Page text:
In California, vacation pay is considered another form of wages that vests as it is earned. An employer’s policy that provides for the forfeiture of vacation pay that is not used by a specified time which is also called a “use it or lose it” policy is illegal under California law and will not be recognized by the state's labor commissioner.
However, California law does allow employers to place a cap or ceiling on vacation accruals. This is allowable under California law because while a ‘use it or lose it’ policy results in a forfeiture of accrued vacation pay, a cap simply places a limit on the amount of vacation that can accrue. This means that once a certain level or amount of accrued vacation is earned but not taken, no further vacation or vacation pay accrues until the balance falls below the cap.
The employee's visa status and international employment are not of issue here; However, the main question is whether the employer is required, under U.S. and state law, to give transferring or terminating employees a payout for their unused vacation time. There is no federal law that addresses payouts of unused vacation time to terminating or transferring employees. Ohio also does not have a law that requires an employee to provide vacation payouts for unused vacation time upon termination or transfer. It is up to the employer to decide how to treat the employee's remaining vacation, which would normally be done in accordance with company policy.
Some states, such as California, do have laws that require employers to pay employees for unused vacation time after the employees leave or are terminated from the company. However, many states treat vacation pay as a matter of company policy. No states address how transferring employees affects vacation pay.
Under the Fair Labor Standards Act (FLSA), compensability for “call-in” or “on-call” employment covers not only time spent performing job duties within a worker's normal schedule, but also idle or stand-by time if it is controlled or requested by the employer, suffered or permitted by the employer, or devoted primarily to the employer's benefit. These requirements affect non-exempt employees only; exempt employees are not affected by the FLSA's minimum wage and overtime provisions.
Sexual harassment training is recognized as an excellent practice standard for any employer in all 50 U.S. states. In fact, the U.S. Supreme Court has stated that for a company to reduce liability for harassment claims it must train employees and supervisors, require employees to report incidents of harassment, thoroughly investigate all reports and take corrective action when necessary. However, except for a few states, sexual harassment training is recommended rather than required.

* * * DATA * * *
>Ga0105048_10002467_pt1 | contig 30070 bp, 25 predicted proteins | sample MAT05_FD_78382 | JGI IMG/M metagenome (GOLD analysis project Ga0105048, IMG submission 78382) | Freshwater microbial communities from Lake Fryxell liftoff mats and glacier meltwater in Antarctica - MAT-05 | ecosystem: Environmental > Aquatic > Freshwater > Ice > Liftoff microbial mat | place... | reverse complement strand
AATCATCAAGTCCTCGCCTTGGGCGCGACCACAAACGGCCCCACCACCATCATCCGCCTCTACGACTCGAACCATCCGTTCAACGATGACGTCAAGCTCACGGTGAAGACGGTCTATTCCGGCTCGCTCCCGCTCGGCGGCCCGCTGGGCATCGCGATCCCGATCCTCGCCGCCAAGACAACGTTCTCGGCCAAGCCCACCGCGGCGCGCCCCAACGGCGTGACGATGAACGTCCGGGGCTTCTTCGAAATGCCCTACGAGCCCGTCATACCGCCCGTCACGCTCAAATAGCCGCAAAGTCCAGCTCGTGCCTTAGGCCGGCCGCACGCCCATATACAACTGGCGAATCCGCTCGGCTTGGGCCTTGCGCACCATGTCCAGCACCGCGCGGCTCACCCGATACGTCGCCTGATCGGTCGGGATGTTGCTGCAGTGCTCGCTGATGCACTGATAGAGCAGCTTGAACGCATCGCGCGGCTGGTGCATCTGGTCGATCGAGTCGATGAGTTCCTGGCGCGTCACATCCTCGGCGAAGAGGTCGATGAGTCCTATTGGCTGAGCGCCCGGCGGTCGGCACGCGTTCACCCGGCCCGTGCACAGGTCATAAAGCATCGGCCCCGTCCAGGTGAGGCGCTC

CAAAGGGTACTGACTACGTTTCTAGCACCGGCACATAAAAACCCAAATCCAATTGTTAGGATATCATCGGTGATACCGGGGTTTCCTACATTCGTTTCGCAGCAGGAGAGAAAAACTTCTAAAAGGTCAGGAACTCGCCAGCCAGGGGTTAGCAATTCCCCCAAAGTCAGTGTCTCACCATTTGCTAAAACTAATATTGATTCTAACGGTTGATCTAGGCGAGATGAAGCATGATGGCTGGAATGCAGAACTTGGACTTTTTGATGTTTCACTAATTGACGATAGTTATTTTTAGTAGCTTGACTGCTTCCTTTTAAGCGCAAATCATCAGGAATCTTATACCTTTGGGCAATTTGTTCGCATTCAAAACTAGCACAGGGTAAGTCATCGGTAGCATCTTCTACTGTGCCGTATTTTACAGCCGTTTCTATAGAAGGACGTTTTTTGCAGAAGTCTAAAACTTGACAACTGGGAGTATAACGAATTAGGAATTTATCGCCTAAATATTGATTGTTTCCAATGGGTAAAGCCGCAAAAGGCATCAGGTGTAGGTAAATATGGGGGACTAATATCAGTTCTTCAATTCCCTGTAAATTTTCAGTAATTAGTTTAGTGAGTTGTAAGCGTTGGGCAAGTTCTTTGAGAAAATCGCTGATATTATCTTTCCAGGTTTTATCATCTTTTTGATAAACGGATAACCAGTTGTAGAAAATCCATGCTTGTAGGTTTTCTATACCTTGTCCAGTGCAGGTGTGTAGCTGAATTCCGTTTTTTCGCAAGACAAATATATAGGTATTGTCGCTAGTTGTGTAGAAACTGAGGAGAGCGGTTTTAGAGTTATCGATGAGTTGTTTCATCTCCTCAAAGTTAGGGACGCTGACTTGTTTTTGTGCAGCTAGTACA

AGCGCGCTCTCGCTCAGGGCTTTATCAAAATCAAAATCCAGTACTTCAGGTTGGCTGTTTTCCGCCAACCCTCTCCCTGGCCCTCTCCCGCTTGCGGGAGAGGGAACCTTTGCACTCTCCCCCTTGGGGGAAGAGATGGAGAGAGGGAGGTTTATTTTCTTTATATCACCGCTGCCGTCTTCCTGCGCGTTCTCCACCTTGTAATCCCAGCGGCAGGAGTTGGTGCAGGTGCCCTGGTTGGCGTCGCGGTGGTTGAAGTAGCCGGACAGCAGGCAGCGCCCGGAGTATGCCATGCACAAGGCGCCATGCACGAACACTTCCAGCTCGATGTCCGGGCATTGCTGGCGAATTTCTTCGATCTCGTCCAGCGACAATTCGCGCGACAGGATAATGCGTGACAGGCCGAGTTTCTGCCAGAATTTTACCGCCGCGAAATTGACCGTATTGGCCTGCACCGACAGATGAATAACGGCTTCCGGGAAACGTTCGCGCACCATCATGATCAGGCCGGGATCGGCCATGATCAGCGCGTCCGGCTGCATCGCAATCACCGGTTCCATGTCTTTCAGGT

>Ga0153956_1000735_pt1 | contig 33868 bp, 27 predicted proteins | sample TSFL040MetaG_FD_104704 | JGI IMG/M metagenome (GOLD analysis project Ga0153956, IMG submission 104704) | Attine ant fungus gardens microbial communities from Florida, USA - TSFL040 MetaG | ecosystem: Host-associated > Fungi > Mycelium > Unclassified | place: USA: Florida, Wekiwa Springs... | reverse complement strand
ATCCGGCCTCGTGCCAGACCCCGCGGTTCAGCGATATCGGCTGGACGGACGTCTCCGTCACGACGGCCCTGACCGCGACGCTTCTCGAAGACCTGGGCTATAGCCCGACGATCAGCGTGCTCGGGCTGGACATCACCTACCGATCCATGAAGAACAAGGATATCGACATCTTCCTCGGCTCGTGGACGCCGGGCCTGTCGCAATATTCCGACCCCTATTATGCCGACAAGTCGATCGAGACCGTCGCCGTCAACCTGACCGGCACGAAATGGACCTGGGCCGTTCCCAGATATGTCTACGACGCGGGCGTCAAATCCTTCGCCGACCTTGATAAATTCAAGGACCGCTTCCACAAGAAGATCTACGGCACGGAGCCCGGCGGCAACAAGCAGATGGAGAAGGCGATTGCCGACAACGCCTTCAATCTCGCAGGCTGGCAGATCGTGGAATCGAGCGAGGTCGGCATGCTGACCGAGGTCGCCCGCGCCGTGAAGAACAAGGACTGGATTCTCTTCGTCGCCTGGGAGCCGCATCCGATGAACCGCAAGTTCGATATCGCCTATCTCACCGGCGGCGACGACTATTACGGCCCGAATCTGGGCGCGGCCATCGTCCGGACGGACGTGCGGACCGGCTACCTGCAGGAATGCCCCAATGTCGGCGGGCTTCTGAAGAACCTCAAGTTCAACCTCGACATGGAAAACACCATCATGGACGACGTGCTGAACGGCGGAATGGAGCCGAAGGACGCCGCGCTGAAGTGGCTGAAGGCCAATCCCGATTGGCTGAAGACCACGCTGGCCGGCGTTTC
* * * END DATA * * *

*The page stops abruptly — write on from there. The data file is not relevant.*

Currently, California, Connecticut and Maine are the only three U.S. states that require employers to provide periodic sexual harassment training to supervisors and/or employees. Training is generally required to include information and practical guidance on federal and state sexual harassment laws, as well as the prevention of sexual harassment and its disciplinary consequences. These states require training to be presented by knowledgeable and experienced educators and provide practical examples that show supervisors how to prevent sexual harassment, discrimination, and retaliation.
Although there may be a few situations where an unpaid intern is legal, in most cases in a for-profit company, it’s not. In order to qualify as an unpaid internship, the U.S. Department of Labor provides six criteria that must be met. However, to put it simple, for an unpaid intern to be legal, no work can be performed by the intern that is of any benefit at all to the company. That is, the intern cannot deliver mail, sort files, input data into computers, file papers, organize a person’s calendar, conduct market research, write reports, or any other job that assists the employer in any way in running their business. An example of a legal unpaid intern is where the job is part of a formal school program and the intern is strictly shadowing one of the company’s employees.
Although many companies have relied upon unpaid interns as a way to minimize costs and provide opportunities to eager workers who are willing to work for free, such an approach can create expensive back tax liabilities. As with misclassification of an employee as an independent contractor, employers with misclassified unpaid interns face potential liability for unpaid wages and violations relating to failure to pay minimum wage, which could be significant for a full-time intern. In addition to the wages due to unpaid interns, the employer could face potential liability for overtime and missed meal or rest periods depending on the state you’re operating in.
Restricting an employee’s ability to discuss wages is unlawful and exposes an employer to liability. In addition to various state labor codes protecting the rights of employees to discuss their wages and working conditions with others, Section 7 of the National Labor Relations Act (NLRA) grants employees the right to form, join or assist unions, to engage in other concerted activities, or to refrain from doing so. Section 8 of the NLRA further protects this entitlement and makes it an unfair labor practice for an employer to “interfere with, restrain, or coerce employees in the exercise of the rights guaranteed” under Section 7.